Wednesday, January 6, 2010

Russia's Corruption Cop Gets Busted

Major Alexey Dymovsky, the former police officer from Russia's Krasnodar region, who shot to national and international fame after issuing a plea to Prime Minister Vladimir Putin on YouTube to investigate rampant corruption in the Russian police forces, has himself been charged with embezzlement while serving as a police officer. Prosecutors in Krasnodar claim that Dymovsky embezzled $800 while working as a narcotics officer.

So, are the charges true? Quite likely, but if anything that only works to reinforce Dymovsky's original claim - that Russia's police forces not only tolerate corruption, but expect it as part of the job. In his original YouTube post, Dymovsky alleged that starting salaries for police officers in Krasnodar were so low, around $400 per month, in part because ranking officials just expected younger officers to supplement their incomes with bribes.

In that way, the charges levied against Dymovsky are much like those filed against Mikhail Khodorkovsky formerly one of Russia's richest men while CEO of Yukos, formerly one of Russia's largest energy companies. In 2004 Khodorkovsky was arrested on charges of fraud and tax evasion, he would later be sentenced to eight years in prison. Some of Khodorkovsky's defenders claim the charges against him were trumped up. Actually, the charges were likely legitimate, the problem is that they could have been levied against any of Russia's oligarchs - all of whom tended to take advantage of poorly-written and rarely-enforced laws to build their mega-fortunes. Yet Khodorkovsky was singled out for punishment, the allegation is because he violated a secret agreement between then-President Vladimir Putin and the oligarch class that Putin would give them a free hand in business if they agreed to stay out of politics. Khodorkovsky made a few relatively small donation to political parties in Siberia and soon found himself being arrested by Russian security forces.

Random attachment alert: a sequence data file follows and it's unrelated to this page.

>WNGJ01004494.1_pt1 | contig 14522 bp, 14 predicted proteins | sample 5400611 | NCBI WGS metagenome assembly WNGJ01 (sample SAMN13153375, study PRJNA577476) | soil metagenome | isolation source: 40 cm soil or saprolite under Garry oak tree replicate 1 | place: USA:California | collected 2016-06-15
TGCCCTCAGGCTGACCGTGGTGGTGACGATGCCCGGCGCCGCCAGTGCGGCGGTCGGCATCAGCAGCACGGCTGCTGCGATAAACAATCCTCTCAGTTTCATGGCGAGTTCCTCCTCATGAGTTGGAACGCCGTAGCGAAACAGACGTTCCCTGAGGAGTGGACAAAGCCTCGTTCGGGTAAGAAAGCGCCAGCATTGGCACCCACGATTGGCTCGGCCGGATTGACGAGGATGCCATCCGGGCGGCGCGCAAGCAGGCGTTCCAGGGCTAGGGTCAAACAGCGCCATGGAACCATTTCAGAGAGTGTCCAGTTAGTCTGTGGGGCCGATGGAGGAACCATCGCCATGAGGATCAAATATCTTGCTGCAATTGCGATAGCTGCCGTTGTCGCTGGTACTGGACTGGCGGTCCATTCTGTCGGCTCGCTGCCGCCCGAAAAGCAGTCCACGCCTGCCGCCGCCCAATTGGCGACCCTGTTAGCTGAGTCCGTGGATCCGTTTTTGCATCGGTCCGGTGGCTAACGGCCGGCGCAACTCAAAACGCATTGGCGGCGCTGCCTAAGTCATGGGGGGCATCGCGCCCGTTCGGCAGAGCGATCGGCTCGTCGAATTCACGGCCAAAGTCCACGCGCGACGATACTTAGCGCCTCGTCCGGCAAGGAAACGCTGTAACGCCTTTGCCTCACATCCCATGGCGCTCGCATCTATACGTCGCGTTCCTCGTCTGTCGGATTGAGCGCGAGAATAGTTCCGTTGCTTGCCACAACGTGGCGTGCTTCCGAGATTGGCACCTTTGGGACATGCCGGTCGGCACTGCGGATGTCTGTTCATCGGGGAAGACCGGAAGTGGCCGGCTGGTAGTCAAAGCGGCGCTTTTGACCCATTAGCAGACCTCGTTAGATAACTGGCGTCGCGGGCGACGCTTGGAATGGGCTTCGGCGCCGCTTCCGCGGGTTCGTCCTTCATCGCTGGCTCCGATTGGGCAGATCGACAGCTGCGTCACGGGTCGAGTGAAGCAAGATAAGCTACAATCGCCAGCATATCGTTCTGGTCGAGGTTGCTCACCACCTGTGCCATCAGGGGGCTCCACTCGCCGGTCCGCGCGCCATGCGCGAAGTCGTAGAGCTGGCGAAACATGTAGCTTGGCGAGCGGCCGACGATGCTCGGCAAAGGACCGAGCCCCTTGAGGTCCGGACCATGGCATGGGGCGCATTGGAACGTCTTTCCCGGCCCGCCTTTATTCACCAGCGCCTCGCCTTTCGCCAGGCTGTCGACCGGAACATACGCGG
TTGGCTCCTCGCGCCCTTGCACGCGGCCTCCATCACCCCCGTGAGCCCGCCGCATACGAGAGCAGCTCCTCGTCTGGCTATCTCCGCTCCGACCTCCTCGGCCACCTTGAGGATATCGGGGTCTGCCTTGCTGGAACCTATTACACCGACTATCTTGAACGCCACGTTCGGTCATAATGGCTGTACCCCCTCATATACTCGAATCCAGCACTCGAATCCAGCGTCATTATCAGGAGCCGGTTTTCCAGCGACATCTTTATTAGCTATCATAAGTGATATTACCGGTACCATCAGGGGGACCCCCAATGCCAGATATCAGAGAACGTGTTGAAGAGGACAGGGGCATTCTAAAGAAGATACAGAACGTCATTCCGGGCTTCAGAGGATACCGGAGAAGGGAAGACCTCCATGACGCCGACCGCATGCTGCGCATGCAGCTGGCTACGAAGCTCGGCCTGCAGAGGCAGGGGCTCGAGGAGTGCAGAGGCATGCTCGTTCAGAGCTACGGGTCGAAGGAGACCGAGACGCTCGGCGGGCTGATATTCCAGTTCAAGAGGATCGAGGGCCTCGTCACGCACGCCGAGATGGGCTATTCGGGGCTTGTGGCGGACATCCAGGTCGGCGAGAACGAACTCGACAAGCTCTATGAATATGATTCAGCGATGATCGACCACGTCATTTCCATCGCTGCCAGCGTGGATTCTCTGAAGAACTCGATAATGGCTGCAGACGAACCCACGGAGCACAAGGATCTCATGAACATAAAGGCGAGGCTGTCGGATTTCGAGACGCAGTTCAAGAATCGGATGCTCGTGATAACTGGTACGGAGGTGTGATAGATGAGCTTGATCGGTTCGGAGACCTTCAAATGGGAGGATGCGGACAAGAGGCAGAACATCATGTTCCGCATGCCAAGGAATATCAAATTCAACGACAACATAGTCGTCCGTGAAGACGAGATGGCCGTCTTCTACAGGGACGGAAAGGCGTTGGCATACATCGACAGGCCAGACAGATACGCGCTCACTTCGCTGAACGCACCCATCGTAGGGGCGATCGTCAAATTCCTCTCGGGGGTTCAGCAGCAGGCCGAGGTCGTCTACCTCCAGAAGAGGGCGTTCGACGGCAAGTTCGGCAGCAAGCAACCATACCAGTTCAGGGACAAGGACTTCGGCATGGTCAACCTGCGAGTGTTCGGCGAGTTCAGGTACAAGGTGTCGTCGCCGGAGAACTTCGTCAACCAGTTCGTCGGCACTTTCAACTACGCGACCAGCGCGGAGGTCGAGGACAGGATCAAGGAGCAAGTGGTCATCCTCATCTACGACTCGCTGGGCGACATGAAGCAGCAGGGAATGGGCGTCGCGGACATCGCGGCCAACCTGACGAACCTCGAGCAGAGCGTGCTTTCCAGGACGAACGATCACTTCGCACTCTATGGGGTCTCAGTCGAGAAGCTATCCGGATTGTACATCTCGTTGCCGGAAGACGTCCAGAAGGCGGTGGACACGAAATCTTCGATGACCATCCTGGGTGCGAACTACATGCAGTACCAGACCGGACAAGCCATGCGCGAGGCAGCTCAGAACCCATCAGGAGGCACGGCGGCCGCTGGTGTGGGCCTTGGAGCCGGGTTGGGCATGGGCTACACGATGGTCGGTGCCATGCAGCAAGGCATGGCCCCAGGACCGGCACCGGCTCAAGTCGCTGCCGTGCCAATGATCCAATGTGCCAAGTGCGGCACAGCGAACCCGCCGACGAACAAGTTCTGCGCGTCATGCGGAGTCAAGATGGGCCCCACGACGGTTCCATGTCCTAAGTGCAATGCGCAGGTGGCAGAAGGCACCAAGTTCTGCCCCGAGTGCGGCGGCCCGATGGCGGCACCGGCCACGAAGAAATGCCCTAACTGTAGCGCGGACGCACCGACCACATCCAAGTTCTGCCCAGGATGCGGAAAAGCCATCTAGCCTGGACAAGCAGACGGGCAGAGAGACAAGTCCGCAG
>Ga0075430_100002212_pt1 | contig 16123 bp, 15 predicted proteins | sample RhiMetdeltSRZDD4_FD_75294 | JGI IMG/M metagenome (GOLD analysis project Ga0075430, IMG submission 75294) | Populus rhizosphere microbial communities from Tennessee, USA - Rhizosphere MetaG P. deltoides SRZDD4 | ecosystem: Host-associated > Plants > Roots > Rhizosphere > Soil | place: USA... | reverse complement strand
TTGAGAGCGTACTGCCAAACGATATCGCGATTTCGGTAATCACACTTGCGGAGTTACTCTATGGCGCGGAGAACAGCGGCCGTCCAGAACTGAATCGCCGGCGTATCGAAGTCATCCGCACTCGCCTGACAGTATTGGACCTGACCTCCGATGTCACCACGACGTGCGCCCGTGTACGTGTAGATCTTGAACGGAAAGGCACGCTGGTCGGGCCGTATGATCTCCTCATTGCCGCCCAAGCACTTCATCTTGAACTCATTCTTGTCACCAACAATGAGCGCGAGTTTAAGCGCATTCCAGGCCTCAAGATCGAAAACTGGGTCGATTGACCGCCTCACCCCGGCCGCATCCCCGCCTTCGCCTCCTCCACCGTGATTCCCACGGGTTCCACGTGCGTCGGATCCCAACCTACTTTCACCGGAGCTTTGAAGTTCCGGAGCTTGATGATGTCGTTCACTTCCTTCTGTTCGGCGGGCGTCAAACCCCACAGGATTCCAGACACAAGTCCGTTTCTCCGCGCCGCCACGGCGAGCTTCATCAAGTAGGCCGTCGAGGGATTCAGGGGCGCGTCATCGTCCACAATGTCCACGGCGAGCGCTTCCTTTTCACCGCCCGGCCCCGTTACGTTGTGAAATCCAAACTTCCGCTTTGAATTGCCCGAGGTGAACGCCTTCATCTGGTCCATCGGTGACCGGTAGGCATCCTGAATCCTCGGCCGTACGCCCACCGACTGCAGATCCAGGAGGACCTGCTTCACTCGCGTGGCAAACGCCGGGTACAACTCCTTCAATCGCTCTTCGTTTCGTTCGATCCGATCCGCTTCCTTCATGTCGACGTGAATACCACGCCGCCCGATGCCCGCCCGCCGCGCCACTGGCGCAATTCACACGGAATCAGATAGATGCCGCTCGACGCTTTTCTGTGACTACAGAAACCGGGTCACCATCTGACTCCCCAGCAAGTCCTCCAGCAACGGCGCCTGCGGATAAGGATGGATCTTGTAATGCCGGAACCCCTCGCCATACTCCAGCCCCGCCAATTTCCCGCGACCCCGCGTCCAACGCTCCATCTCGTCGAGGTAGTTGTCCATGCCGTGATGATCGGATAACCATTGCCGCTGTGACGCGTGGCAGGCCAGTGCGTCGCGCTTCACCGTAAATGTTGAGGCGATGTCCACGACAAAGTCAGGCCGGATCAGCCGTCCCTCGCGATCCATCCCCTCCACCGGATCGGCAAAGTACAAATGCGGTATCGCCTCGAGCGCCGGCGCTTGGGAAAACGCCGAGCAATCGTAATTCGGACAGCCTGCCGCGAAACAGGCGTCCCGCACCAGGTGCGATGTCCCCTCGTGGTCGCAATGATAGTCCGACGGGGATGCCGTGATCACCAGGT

Now Dymovsky who blew the whistle on police corruption has himself been charged with taking money shouldn't have. The question is whether this is the start of the oft-promised government campaign against corruption, or if Dymovsky will be just a blue collar version of Mikhail Khodorkovsky.
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